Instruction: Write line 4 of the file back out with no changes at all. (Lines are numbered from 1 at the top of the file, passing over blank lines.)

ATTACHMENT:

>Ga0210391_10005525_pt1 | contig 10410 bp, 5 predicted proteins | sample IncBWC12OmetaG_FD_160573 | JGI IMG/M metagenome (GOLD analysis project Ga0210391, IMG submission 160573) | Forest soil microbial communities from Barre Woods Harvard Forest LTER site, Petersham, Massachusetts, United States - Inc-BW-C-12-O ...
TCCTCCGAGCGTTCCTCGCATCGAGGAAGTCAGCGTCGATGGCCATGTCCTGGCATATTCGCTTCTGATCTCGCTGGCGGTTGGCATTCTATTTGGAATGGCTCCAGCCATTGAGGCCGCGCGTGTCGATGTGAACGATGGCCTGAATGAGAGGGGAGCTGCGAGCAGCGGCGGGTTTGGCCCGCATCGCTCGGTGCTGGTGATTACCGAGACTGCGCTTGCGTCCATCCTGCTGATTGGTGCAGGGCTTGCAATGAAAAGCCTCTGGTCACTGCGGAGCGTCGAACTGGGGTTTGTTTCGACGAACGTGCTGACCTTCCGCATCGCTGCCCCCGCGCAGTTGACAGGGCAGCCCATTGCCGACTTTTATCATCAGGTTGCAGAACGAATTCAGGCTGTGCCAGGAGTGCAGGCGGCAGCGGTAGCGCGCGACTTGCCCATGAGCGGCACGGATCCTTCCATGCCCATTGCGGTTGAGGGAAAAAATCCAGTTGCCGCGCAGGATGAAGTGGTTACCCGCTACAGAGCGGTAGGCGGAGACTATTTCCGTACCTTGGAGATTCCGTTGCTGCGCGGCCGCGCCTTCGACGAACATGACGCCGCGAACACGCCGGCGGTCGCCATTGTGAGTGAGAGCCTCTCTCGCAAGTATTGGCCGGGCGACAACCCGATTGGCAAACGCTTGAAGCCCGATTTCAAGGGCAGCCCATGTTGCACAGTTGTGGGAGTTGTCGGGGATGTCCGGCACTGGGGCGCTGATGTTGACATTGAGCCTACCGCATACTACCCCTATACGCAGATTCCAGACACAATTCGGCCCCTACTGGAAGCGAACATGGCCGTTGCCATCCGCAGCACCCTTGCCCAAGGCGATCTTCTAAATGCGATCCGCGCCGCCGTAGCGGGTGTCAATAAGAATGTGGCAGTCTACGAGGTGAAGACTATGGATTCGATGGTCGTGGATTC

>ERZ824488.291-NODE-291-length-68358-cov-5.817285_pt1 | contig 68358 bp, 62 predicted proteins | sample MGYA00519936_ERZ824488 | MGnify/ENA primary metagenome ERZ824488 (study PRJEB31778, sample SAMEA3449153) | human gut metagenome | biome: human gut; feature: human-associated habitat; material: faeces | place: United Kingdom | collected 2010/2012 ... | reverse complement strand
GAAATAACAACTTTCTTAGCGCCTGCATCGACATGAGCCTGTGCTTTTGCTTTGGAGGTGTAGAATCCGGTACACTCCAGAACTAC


GAAATAACAACTTTCTTAGCGCCTGCATCGACATGAGCCTGTGCTTTTGCTTTGGAGGTGTAGAATCCGGTACACTCCAGAACTAC